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Caveats explained by Residential Settlements

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Caveats: What they mean for your settlement.

Caveats affect many property settlements each year, but the processes involved in removing a caveat remain poorly understood by some sellers and agents.

As you no doubt know, a caveat is an interest in land that’s lodged to protect the caveator’s interest. Absolute caveats prevent the Registrar of Titles from registering any “instruments”. Since a Transfer of Land is one such instrument, most caveats must be removed for a property to settle.

When caveats exist on the title, the seller’s settlement agent will take steps to have it removed. The simplest way to remove a caveat is for the caveator to lodge a Withdrawal of Caveat, so the seller’s settlement agent will send the caveator a letter asking them to do so.

If the caveator refuses to remove the caveat, the settlement agent will lodge a 21-day-notice with Landgate, and one of two things will happen:

If the caveator doesn’t take the matter to court within the 21 days, the caveat is removed.

If the caveator takes legal action and a court junction is issued, Landgate puts the Title into a Registrars Packet and moves it into Complex Dealings, so the caveat remains. Depending on the course of the legal proceedings, the property may not settle for a long time.

A recent settlement, for example, was delayed for nine months because of complications caused by a caveat on the Title. This case was a ‘mortgagee in possession’ sale, and nine caveats had been lodged on the Title. At the request of the seller’s settlement agent, eight of the caveats were removed by their caveators – but one refused.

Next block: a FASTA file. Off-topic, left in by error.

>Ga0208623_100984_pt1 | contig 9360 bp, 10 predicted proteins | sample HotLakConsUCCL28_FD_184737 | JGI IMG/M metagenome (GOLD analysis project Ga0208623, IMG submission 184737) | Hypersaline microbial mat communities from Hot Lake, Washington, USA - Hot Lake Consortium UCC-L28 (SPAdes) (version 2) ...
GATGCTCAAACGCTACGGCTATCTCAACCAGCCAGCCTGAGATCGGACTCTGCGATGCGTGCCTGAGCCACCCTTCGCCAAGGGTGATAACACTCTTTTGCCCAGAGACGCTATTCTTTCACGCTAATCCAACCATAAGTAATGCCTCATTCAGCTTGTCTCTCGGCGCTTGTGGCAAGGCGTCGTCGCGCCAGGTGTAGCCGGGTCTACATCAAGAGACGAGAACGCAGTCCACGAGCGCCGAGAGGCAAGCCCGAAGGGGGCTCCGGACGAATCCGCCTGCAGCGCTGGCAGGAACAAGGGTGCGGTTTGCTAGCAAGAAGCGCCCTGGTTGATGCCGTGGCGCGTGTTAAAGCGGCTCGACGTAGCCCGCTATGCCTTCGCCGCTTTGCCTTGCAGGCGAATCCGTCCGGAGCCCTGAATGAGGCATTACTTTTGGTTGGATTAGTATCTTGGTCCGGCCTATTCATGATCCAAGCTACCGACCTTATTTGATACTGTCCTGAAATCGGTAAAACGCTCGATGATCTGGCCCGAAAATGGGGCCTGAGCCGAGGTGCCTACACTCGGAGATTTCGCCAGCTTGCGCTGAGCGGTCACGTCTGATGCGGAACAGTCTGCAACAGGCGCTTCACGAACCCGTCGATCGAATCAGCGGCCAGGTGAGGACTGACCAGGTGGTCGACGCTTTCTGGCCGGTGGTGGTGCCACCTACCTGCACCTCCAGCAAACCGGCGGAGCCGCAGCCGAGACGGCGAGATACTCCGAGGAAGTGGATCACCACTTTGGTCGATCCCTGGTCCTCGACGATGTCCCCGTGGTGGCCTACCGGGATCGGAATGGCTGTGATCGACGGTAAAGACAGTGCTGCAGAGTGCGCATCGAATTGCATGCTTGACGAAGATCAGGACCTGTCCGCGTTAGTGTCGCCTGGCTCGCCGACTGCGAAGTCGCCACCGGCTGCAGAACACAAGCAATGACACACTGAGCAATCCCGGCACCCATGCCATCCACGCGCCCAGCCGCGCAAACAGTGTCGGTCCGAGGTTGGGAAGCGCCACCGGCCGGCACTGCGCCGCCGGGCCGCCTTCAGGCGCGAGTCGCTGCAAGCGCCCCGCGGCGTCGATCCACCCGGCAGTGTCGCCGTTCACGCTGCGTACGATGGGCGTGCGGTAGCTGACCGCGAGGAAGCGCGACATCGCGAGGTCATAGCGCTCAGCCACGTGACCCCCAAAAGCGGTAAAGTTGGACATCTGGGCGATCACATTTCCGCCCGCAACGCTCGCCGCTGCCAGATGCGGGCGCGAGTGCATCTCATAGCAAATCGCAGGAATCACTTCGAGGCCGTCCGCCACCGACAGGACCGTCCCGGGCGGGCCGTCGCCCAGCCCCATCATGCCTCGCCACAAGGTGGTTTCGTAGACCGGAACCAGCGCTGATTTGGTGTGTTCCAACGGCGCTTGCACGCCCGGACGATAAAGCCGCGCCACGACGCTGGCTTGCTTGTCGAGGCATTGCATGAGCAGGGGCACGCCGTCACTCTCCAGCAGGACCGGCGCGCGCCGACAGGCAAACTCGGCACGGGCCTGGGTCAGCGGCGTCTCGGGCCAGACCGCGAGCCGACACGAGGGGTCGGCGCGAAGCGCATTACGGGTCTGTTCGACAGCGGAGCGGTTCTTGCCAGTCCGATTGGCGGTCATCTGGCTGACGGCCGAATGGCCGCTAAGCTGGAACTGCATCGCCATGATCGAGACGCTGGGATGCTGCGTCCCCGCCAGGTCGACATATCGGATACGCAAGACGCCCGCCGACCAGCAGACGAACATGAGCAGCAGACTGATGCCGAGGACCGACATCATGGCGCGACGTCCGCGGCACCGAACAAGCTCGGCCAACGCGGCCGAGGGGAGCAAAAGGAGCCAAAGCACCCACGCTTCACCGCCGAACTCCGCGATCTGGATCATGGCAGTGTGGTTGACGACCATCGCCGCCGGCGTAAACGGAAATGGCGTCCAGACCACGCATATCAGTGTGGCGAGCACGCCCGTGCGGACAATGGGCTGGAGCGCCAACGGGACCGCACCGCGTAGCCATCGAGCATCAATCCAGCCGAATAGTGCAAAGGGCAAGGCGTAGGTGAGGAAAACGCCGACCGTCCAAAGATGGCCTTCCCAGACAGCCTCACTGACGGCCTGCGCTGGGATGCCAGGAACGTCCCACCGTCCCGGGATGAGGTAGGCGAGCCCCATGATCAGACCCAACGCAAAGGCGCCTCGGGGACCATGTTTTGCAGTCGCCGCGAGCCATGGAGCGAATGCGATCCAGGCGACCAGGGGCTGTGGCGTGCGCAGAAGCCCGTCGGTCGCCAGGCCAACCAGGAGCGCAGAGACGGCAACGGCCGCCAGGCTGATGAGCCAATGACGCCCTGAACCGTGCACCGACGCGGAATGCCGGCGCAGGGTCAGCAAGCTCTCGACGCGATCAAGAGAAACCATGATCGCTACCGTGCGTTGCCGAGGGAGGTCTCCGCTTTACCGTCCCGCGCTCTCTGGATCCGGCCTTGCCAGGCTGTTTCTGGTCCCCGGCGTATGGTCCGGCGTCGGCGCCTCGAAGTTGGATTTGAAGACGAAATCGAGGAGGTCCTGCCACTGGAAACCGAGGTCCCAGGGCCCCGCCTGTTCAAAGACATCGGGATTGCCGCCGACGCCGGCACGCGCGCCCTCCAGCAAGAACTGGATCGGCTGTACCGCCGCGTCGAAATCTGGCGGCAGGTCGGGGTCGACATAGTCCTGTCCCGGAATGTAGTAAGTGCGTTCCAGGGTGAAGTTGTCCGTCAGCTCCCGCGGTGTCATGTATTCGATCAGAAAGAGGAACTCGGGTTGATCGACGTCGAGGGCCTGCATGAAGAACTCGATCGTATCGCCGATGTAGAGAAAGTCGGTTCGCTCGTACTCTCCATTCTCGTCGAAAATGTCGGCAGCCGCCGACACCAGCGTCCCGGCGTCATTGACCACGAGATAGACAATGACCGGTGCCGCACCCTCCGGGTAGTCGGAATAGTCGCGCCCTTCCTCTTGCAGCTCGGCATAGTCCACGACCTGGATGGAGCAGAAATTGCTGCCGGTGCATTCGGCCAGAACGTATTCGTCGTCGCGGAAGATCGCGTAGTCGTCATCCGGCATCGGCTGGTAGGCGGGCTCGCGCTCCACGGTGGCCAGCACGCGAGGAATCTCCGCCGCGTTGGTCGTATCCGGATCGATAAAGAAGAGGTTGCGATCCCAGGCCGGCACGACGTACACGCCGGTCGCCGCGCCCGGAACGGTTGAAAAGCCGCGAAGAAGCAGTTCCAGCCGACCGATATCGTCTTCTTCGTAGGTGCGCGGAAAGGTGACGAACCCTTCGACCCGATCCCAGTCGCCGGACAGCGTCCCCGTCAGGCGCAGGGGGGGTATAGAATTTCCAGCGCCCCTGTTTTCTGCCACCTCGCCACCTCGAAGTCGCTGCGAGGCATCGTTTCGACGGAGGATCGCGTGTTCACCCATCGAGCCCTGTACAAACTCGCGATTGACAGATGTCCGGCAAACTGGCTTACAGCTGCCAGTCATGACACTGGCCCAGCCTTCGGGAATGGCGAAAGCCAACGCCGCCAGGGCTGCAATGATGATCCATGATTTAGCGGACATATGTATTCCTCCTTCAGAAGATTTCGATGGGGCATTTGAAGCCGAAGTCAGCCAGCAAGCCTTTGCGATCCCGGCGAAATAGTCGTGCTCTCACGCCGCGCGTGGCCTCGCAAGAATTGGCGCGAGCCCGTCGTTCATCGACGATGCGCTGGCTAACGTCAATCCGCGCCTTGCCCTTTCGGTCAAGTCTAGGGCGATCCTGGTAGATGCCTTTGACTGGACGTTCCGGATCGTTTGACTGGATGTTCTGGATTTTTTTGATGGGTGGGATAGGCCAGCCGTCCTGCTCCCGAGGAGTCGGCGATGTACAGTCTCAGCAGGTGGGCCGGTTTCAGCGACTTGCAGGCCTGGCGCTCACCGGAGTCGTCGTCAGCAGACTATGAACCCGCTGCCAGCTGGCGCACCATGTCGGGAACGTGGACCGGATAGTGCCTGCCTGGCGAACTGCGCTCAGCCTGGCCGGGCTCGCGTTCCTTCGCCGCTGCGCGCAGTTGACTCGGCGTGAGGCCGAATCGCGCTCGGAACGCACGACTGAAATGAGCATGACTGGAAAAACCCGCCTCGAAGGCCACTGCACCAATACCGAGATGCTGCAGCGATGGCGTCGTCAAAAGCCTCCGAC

The caveator was owed a debt by the current owner, and commenced legal proceedings to seek payment of the debt owed. A court junction was issued, and the Title was put into a Registrars Packet by Landgate.

Since the Title was now in a Registrars Packet, the property couldn’t settle. The legal proceedings stretched on, and settlement was delayed by nine weeks. Such a long delay is highly inconvenient for all parties, and could have cost the seller thousands in penalty interest – but in this case, the Offer and Acceptance had specified that the seller could not be charged penalty interest.

To prevent long delays and costly penalty interest, it is best for a seller to be notified about the importance of dealing with caveats early in the process. Having caveats removed as soon as possible will reduce the risk of a delay in settlement.

– Dianne Seear
Licensee at Residential Settlements

Residential Settlements
www.residentialsettlements.com.au

Tel: (08) 9459 0044
Fax: (08) 9493 1672
Office Address

Suite 6
123 Burslem Drive
Maddington 6109
Perth, Western Australia

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